Hamburg Eilbekkanal, houseboat Rost Niderehe Architekten | Photo: Amelie Rost Another pilot project is located on the Eilbekkanal, between the districts of Barmbek-Süd and Eilbek, in the immediate vicinity of the University of Fine Arts (Hochschule für Bildende Künste) in Uhlenhorst. A contest in 2007 recommended ten designs for realisation, all by different architects. The first floating houses have already been moored in two sections of the lengthy Uferstrasse; in the heart of the city and yet idyllic and close to nature. Each house has its own house number, a dock with supply lines underneath, but those are the few visible features that they have in common. Each floating construction has an entirely unique character, a different form and different materials.
Functional floor plans, optimal utilisation
Hamburg, Eilbekkanal, houseboat Sprenger von der Lippe Architekten | Photo: Meike Hansen, Archimage These are buildings for living and working that have been placed on water. Instead of on foundation slabs, they rest on pontoons of steel-reinforced concrete that were build in a shipyard and then transported to the construction and mooring site. As with building plots on land, distances between the sites are regulated as are the floor areas, which cannot exceed six metres in width and twenty metres in length. The floor plans are correspondingly functionally designed, and each room is optimally utilised with built-in furnishings and few fixtures.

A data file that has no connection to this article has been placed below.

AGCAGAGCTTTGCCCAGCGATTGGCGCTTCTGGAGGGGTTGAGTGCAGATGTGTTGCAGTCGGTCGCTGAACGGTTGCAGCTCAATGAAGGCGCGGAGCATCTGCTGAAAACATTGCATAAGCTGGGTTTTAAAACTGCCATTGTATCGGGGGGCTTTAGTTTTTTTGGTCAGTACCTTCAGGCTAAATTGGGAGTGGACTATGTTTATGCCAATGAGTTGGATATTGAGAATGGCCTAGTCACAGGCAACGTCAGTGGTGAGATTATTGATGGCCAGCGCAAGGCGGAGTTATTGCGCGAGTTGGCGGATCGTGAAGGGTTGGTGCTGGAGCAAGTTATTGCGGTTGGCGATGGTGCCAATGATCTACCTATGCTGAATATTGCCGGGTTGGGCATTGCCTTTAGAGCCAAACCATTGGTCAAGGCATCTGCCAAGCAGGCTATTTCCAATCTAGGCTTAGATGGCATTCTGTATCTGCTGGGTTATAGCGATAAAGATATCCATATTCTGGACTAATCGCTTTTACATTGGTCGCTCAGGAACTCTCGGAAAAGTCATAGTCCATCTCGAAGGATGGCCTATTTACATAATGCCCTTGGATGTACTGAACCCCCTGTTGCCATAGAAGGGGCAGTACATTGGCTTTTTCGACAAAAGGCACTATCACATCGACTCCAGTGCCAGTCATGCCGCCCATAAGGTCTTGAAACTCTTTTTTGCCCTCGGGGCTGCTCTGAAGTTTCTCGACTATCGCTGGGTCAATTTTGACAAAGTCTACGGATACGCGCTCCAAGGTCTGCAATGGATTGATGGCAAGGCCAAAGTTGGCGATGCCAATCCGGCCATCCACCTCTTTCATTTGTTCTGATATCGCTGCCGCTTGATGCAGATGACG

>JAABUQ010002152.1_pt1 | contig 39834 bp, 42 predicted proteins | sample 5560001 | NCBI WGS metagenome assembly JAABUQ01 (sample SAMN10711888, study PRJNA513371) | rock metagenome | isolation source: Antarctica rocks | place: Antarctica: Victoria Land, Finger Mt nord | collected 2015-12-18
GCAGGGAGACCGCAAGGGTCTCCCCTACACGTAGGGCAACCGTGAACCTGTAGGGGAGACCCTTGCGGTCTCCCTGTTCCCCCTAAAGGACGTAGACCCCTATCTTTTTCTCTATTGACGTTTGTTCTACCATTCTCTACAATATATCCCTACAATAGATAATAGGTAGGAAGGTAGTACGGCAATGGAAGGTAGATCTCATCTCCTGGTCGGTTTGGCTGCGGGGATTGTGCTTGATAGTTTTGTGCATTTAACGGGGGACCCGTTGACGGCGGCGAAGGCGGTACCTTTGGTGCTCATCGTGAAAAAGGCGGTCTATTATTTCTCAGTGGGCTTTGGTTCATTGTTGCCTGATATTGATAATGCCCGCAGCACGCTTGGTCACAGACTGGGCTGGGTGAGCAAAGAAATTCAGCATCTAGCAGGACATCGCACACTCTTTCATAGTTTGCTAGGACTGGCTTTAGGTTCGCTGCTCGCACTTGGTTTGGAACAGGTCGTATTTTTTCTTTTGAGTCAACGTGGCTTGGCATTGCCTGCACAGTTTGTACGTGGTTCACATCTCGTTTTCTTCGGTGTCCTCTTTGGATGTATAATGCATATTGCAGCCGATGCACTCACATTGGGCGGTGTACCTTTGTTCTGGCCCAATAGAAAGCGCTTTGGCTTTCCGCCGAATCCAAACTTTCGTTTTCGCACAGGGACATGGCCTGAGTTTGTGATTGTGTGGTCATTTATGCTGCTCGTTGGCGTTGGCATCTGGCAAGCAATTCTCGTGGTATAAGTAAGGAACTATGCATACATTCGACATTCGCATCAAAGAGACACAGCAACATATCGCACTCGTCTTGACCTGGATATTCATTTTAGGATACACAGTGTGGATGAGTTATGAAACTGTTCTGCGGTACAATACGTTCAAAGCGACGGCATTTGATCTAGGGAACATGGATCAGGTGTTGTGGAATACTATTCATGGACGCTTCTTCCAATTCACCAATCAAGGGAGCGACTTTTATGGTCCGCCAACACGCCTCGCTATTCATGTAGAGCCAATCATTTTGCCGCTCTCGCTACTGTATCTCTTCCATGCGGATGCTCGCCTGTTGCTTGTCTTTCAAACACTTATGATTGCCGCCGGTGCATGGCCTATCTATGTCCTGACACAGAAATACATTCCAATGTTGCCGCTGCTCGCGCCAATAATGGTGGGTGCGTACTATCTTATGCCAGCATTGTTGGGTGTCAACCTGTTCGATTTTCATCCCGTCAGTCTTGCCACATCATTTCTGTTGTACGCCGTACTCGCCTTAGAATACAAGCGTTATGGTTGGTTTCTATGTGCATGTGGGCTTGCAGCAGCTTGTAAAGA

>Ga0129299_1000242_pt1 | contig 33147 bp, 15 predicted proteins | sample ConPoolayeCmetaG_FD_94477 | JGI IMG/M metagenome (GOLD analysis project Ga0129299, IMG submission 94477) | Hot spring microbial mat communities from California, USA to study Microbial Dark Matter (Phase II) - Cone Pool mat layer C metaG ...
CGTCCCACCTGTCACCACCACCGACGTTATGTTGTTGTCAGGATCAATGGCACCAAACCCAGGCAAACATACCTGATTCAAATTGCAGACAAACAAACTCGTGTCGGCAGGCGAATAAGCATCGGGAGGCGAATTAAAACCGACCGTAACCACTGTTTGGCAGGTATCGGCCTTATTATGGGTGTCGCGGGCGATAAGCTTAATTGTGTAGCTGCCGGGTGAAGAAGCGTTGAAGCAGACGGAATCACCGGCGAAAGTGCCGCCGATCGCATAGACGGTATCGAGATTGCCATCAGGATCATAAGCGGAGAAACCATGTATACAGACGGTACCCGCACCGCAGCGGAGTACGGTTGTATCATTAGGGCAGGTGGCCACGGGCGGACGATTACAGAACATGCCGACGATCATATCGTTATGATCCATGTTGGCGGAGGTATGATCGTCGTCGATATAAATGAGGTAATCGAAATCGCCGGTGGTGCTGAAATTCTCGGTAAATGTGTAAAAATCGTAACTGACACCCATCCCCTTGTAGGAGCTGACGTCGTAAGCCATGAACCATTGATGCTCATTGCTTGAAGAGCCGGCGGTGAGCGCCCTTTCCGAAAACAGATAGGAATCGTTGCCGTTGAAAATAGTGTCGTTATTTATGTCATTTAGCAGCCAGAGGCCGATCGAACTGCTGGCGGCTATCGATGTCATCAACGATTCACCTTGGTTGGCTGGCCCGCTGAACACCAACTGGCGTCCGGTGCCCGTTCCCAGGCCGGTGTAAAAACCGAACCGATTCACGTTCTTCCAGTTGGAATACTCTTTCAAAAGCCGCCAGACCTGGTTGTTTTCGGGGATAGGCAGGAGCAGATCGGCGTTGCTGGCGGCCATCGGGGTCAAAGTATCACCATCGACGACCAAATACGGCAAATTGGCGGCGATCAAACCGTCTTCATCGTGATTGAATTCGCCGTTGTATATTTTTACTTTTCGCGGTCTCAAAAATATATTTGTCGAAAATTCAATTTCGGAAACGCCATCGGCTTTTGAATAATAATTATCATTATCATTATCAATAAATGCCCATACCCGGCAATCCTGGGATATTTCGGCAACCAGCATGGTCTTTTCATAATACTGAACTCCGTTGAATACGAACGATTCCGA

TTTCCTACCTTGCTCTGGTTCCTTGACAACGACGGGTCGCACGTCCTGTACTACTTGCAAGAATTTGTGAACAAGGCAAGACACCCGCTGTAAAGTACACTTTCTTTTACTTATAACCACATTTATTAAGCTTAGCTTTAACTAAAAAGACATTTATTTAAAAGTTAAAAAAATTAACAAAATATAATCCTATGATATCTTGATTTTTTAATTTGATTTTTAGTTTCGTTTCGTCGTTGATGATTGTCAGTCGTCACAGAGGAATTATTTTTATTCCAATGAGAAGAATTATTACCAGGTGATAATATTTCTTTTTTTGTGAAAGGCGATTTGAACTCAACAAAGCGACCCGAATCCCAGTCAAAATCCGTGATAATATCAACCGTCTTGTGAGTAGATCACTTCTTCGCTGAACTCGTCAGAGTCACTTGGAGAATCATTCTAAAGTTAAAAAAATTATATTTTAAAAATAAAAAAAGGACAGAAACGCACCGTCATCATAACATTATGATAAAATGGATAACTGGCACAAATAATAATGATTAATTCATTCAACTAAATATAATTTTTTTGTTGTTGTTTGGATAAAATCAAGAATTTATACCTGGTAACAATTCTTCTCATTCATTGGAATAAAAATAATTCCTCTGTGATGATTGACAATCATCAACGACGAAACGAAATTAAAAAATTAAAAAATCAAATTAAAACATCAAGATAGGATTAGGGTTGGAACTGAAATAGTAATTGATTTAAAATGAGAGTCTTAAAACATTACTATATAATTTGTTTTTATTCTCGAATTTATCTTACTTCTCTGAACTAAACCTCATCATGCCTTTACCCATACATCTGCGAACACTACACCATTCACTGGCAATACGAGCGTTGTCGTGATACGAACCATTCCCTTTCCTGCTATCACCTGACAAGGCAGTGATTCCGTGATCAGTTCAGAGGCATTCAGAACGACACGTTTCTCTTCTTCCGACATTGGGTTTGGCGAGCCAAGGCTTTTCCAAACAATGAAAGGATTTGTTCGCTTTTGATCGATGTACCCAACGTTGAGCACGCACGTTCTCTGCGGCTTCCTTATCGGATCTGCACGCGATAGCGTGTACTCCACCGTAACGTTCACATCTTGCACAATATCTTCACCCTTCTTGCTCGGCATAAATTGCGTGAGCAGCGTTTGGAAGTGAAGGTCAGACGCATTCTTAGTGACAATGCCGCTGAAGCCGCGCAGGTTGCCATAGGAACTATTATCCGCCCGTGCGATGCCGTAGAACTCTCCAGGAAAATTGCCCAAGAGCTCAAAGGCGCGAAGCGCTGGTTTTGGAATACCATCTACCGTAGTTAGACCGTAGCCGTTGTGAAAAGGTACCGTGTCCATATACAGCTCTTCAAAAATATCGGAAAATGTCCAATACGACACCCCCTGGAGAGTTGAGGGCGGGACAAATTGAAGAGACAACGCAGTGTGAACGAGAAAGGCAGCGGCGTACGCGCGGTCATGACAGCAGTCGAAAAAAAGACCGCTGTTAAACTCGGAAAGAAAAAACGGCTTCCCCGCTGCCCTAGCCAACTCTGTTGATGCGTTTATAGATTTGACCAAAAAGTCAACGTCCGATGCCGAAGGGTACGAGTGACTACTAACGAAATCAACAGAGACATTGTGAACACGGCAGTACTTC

Openness, clarity, through flowing spaces
Hamburg Eilbekkanal, houseboat Interior Design Müller Wolff interior | Photo: Müller Wolff interior But each and every one of the floating houses could not differ more from the narrow ship’s cabin. Openness, clarity and generosity through flowing spaces and distinctive open surfaces on upper and between decks on the ground storey offer room to feel inwardly and outwardly at one with the water landscape. Here, the steamship motif of the Golden ‘Twenties finally finds a suitable home. The large porthole on the canal side in the interior architect Martin Müller-Wolf’s house also offers a cosily dreamy place to sit. With their Corten steel facade, Sprenger von der Lippe Architects evoke associations with industrial ports, containers and stranded ships’ hulls. With their gallant, curving wood facades, decks and glass surfaces, Rost Niderehe Architects call to mind the villas and commercial buildings of the 1920’s, as does Rolf Zurl of dinsefeestzurl architekten with his clean, sleek and yet dynamic architectural language. But with the exception of the remodelled work and house boat Peißnitz and Hamburg’s ne event venue One-of-One, the maritime house boat model seems to have become more or less obsolete. This silver arrow of the floating house boat fleet has its origins in a design by baubüro.eins and MONO Architekten, and provides space for 120 persons, for conferences, parties or photo shootings.
Boat for Swimming Berlin, AMP arquitectos with Gil Wilk and Susanne Lorenz | Photo: Uwe Walter Floating architectures with event character have also made Berlin a port of call, as in the case of the barge remodelled into a floating pool, following a design by AMP arquitectos together with Gil Wilk and the artist Susanne Lorenz. However, the floating architecture movement is also docking in smaller cities, as well. Additional prototypes are sailing on course in Oldenburg, Kiel and in Lausitz.